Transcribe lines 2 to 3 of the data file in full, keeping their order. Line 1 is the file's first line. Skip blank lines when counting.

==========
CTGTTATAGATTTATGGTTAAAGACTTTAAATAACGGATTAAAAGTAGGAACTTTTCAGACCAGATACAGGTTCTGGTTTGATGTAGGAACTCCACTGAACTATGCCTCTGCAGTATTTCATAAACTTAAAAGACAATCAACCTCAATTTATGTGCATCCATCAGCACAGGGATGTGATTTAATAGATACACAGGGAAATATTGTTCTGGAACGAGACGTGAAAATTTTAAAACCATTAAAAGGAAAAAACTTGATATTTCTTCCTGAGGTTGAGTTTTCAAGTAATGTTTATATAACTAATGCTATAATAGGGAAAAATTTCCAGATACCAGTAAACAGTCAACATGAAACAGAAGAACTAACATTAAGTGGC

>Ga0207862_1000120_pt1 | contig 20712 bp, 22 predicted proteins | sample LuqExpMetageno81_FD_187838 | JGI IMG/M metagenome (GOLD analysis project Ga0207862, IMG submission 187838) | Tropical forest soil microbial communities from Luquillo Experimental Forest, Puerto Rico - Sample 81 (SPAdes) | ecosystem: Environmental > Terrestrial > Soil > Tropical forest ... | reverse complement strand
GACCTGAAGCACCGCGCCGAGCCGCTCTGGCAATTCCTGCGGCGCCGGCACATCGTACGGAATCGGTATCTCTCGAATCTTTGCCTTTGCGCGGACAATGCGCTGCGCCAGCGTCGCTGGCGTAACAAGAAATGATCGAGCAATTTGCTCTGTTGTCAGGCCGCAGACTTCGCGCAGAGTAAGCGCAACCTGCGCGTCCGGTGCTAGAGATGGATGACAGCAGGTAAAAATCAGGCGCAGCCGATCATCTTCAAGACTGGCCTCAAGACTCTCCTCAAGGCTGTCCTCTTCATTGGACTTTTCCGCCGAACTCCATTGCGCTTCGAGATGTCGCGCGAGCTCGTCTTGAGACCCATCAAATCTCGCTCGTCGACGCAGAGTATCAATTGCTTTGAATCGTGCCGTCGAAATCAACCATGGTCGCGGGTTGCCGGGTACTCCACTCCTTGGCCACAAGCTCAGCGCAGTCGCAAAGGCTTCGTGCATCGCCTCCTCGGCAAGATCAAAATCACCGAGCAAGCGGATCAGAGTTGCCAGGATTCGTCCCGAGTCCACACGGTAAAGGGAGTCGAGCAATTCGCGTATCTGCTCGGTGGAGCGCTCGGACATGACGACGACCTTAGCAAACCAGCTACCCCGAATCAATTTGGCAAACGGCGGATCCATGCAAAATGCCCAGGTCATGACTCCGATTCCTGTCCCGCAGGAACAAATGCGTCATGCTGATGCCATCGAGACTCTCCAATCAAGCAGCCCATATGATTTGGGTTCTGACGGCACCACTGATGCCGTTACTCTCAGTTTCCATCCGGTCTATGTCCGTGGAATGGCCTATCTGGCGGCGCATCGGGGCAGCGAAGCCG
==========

>Ga0207862_1000120_pt1 | contig 20712 bp, 22 predicted proteins | sample LuqExpMetageno81_FD_187838 | JGI IMG/M metagenome (GOLD analysis project Ga0207862, IMG submission 187838) | Tropical forest soil microbial communities from Luquillo Experimental Forest, Puerto Rico - Sample 81 (SPAdes) | ecosystem: Environmental > Terrestrial > Soil > Tropical forest ... | reverse complement strand
GACCTGAAGCACCGCGCCGAGCCGCTCTGGCAATTCCTGCGGCGCCGGCACATCGTACGGAATCGGTATCTCTCGAATCTTTGCCTTTGCGCGGACAATGCGCTGCGCCAGCGTCGCTGGCGTAACAAGAAATGATCGAGCAATTTGCTCTGTTGTCAGGCCGCAGACTTCGCGCAGAGTAAGCGCAACCTGCGCGTCCGGTGCTAGAGATGGATGACAGCAGGTAAAAATCAGGCGCAGCCGATCATCTTCAAGACTGGCCTCAAGACTCTCCTCAAGGCTGTCCTCTTCATTGGACTTTTCCGCCGAACTCCATTGCGCTTCGAGATGTCGCGCGAGCTCGTCTTGAGACCCATCAAATCTCGCTCGTCGACGCAGAGTATCAATTGCTTTGAATCGTGCCGTCGAAATCAACCATGGTCGCGGGTTGCCGGGTACTCCACTCCTTGGCCACAAGCTCAGCGCAGTCGCAAAGGCTTCGTGCATCGCCTCCTCGGCAAGATCAAAATCACCGAGCAAGCGGATCAGAGTTGCCAGGATTCGTCCCGAGTCCACACGGTAAAGGGAGTCGAGCAATTCGCGTATCTGCTCGGTGGAGCGCTCGGACATGACGACGACCTTAGCAAACCAGCTACCCCGAATCAATTTGGCAAACGGCGGATCCATGCAAAATGCCCAGGTCATGACTCCGATTCCTGTCCCGCAGGAACAAATGCGTCATGCTGATGCCATCGAGACTCTCCAATCAAGCAGCCCATATGATTTGGGTTCTGACGGCACCACTGATGCCGTTACTCTCAGTTTCCATCCGGTCTATGTCCGTGGAATGGCCTATCTGGCGGCGCATCGGGGCAGCGAAGCCG